A Tale of Two Walls: Along a remote stretch of the U.S.-Mexico border, two visions for the climate-changed future are unfolding.

The U.S. Border Patrol agent was positioned behind a rust-colored vehicle barrier, on the other side of the international boundary line. He stopped when he saw me, bent down and taking a picture of grass. I was examining a tuft of sacaton, one of the several varieties of native grasses brought back to life by one of the largest ecological restoration projects on the U.S.-Mexico border, at the San Bernardino Ranch, located about 12 miles east of Agua Prieta/Douglas.

Juan Manuel Perez, dressed in jeans and a white cowboy hat, wasn’t fazed. Perez, who is originally from Chihuahua, is the foreman of the organization Cuenca Los Ojos (CLO) and in charge of 45,000 acres of restoration projects spread throughout the region. We walked away from the vehicle and into a nearby wash, called Silver Creek, where Perez showed me what was at the heart of Cuenca Los Ojos (which means “watershed of springs” in English) restoration on San Bernardino: an ancient technique of strategically piling rocks to slow down the flow of water across land. After years of mechanized farming, cattle production, and now drought, this once parched and barren landscape could begin to drink again—could again absorb this precious water.

Since the 1990s, the restoration project has embedded galvanized wire cages, called gabions, on the banks and beds of washes. These gabions are filled to the brim with rocks and go as far as 18 feet deep into the ground. At first glance, they have the striking appearance of an intricate stone wall, a contrast to the border barrier just 100 yards away. But instead of keeping people out, they were built to be sponges shaped to the contour of the streambed and riverbank, slowing the water and replenishing the soil with life. Before they were built, rushing water from monsoon storms would take topsoil and leave cutting erosion. Now, there is water year-round.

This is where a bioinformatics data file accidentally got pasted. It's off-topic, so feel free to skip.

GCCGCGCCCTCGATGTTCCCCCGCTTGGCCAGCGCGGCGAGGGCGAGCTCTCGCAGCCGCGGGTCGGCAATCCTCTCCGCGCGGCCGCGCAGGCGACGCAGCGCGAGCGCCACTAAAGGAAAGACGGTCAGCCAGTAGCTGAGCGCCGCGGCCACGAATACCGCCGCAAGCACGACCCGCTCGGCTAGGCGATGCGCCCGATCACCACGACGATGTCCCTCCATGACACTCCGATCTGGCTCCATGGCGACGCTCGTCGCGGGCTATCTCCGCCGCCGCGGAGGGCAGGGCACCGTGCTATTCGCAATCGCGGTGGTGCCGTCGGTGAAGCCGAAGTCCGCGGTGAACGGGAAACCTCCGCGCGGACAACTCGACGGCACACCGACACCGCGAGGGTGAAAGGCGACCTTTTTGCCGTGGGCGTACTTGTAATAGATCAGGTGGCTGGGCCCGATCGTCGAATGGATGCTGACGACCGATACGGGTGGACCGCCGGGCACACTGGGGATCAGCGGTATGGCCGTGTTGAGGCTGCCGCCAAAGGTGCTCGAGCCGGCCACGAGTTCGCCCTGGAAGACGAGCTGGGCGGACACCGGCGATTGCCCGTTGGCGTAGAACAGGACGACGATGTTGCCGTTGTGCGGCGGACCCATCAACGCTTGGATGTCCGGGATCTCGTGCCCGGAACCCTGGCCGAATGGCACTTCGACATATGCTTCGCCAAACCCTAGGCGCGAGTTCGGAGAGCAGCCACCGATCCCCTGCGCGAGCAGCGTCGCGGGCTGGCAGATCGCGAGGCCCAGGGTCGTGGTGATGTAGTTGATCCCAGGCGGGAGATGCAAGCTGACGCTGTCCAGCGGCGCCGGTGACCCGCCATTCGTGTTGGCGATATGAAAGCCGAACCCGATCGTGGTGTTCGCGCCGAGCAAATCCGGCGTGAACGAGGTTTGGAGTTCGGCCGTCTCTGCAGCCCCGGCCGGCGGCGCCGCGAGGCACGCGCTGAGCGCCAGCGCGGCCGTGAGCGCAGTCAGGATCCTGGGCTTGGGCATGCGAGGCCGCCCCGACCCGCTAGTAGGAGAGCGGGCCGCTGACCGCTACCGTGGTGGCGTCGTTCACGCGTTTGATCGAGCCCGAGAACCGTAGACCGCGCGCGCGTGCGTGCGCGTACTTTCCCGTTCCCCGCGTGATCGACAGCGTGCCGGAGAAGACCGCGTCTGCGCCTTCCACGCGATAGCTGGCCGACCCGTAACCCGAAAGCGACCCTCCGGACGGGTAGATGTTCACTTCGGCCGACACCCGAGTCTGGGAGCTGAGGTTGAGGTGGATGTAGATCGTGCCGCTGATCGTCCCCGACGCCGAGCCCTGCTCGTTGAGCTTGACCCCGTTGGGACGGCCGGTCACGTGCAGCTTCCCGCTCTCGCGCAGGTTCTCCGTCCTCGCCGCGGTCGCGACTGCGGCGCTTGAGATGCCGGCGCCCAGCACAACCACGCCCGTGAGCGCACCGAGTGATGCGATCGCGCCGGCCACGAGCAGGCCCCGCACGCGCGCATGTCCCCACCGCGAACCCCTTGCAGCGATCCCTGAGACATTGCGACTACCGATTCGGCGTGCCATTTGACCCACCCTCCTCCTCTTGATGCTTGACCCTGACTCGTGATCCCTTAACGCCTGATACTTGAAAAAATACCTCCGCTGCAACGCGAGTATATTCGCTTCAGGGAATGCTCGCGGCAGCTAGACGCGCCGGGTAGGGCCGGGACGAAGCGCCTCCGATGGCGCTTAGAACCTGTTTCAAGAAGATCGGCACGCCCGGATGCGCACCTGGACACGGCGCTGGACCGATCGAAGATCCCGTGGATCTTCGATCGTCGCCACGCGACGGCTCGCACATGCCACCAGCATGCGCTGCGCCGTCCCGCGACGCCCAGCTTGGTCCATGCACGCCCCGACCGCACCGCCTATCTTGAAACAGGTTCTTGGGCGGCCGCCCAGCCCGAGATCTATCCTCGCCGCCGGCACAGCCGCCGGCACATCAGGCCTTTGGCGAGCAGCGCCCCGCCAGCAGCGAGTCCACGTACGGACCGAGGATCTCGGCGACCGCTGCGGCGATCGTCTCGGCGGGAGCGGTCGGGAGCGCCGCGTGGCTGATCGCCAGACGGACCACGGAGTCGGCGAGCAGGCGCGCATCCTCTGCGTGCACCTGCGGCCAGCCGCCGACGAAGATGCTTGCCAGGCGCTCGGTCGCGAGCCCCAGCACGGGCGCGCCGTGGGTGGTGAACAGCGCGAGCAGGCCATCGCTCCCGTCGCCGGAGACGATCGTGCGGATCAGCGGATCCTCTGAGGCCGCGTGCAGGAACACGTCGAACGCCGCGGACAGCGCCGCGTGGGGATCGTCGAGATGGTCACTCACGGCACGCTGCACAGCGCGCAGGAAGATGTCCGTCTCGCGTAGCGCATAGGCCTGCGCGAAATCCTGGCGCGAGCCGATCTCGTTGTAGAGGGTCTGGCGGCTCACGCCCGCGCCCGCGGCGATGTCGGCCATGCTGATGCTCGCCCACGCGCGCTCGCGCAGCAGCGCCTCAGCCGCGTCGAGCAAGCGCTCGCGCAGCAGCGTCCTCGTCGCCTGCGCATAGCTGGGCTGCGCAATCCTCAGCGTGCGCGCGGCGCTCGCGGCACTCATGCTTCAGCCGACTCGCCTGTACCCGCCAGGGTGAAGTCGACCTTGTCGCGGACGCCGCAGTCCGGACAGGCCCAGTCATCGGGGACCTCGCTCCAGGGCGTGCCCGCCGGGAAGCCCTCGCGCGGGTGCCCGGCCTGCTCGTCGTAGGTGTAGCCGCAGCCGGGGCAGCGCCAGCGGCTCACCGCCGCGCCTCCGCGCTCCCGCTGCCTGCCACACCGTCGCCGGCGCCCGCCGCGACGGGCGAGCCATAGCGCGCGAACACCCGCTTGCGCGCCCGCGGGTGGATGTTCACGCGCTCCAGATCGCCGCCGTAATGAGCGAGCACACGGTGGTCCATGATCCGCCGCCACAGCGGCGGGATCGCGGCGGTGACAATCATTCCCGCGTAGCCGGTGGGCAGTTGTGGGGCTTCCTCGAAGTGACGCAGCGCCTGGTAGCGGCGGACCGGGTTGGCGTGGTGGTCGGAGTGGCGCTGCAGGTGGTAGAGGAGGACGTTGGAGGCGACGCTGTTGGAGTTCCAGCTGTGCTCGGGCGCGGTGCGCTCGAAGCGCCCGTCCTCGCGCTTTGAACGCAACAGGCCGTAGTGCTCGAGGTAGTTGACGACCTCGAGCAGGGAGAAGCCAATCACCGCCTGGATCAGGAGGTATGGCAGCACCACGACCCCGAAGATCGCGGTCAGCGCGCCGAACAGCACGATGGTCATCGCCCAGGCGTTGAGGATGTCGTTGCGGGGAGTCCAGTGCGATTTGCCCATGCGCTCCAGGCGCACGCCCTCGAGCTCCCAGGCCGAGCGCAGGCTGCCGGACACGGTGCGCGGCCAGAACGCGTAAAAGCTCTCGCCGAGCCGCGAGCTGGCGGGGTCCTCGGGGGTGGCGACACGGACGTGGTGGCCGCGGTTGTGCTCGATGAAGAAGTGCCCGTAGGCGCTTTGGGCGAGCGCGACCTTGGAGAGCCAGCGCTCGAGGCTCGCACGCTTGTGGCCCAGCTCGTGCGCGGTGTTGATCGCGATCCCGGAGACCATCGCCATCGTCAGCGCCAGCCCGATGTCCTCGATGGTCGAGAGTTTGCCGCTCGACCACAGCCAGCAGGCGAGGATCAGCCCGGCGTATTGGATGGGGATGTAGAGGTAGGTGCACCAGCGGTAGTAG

Perez gestured to the reviving landscape around him, to the 7,000 acres we could not see. It was not only what was on the surface—the native grasses and sprouting desert willows and cottonwoods—that was so remarkable. It was also what was below: a water table that had risen 30 feet in the middle of a brutal 15-year drought that everywhere else was sucking the land dry. All throughout the borderlands and Arizona, after years of hotter weather and less precipitation, the grass had withered, the earth had cracked, and the animals had died. Yet, water was recharging even 10 to 15 miles downstream from Rancho San Bernardino into Mexico, to places where people hadn’t seen it for decades. From brown to green, from completely dry to lush: to me, it seemed like a miracle.

As Perez and his CLO colleague David Hodges explained this, the Border Patrol agent backed his F-150 truck into the wash where he continued to keep an eye on us. This suspicion is only the most palpable tension between cross-border ecological restoration and one of the most militarized borders on the face of the earth. When sharing resources or doing measurements, what should be a five-minute walk to your neighbors turned into a 50-mile drive through a distant port of entry.

Both border militarization and ecological restoration are two distinct responses to the most challenging ecological crisis of our time: the changing climate. In this microcosm along a remote area of border, these two contrasting visions might just embody the future struggles of the world. As the Trump administration takes office with promises of hyper-racialized border building, you could say what I saw that day on this ranch was a tale of two walls—one about restoration, and the other about exclusion.

Read the rest here on the Edible Baja Arizona website where it was originally published accompanied by the gorgeous photography of Jeff Smith. 

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